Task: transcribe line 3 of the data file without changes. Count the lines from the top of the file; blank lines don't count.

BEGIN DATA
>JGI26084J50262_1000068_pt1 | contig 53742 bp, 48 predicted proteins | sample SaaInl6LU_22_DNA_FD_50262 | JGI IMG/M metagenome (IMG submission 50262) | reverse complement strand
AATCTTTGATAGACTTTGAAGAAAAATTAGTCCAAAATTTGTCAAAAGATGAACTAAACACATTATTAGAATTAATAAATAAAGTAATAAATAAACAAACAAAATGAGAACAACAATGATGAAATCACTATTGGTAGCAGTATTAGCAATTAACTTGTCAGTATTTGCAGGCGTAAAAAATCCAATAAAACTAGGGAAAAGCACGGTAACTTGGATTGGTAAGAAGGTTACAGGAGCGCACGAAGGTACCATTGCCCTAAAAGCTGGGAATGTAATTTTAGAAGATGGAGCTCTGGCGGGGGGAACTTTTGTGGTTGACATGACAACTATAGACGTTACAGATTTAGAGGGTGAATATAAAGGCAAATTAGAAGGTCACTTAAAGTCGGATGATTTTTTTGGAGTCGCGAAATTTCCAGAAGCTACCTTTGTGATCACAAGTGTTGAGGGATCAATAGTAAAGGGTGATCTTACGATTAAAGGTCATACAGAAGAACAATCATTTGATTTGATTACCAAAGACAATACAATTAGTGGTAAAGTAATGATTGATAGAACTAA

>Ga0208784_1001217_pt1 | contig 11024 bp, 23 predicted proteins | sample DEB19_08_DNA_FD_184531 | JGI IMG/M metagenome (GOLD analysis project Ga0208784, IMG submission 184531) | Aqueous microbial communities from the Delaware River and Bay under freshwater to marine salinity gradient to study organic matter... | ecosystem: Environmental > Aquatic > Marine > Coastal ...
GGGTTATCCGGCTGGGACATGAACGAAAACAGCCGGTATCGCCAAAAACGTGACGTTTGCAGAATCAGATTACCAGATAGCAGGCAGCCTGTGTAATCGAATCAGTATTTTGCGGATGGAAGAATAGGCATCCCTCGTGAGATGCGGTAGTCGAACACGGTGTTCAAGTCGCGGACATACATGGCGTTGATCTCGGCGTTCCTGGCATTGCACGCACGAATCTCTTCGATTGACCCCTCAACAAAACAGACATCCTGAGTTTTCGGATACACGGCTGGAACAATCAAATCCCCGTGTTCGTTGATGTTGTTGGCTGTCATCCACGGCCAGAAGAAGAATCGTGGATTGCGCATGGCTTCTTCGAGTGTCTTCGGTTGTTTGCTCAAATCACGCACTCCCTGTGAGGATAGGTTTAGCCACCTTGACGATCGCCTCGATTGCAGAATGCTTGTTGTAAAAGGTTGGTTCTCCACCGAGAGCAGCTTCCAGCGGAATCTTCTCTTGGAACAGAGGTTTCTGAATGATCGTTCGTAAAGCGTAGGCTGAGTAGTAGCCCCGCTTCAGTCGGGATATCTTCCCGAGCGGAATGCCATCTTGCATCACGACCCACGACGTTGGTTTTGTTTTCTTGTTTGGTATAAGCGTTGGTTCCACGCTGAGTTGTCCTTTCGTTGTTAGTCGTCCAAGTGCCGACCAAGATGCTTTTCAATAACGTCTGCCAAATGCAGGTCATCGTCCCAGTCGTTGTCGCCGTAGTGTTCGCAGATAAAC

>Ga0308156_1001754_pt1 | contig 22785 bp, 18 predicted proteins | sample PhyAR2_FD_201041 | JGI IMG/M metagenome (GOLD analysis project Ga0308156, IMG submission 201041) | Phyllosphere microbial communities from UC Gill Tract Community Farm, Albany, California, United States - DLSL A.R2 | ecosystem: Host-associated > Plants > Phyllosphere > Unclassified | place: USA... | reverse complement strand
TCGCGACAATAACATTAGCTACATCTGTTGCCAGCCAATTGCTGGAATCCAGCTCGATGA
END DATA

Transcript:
>Ga0208784_1001217_pt1 | contig 11024 bp, 23 predicted proteins | sample DEB19_08_DNA_FD_184531 | JGI IMG/M metagenome (GOLD analysis project Ga0208784, IMG submission 184531) | Aqueous microbial communities from the Delaware River and Bay under freshwater to marine salinity gradient to study organic matter... | ecosystem: Environmental > Aquatic > Marine > Coastal ...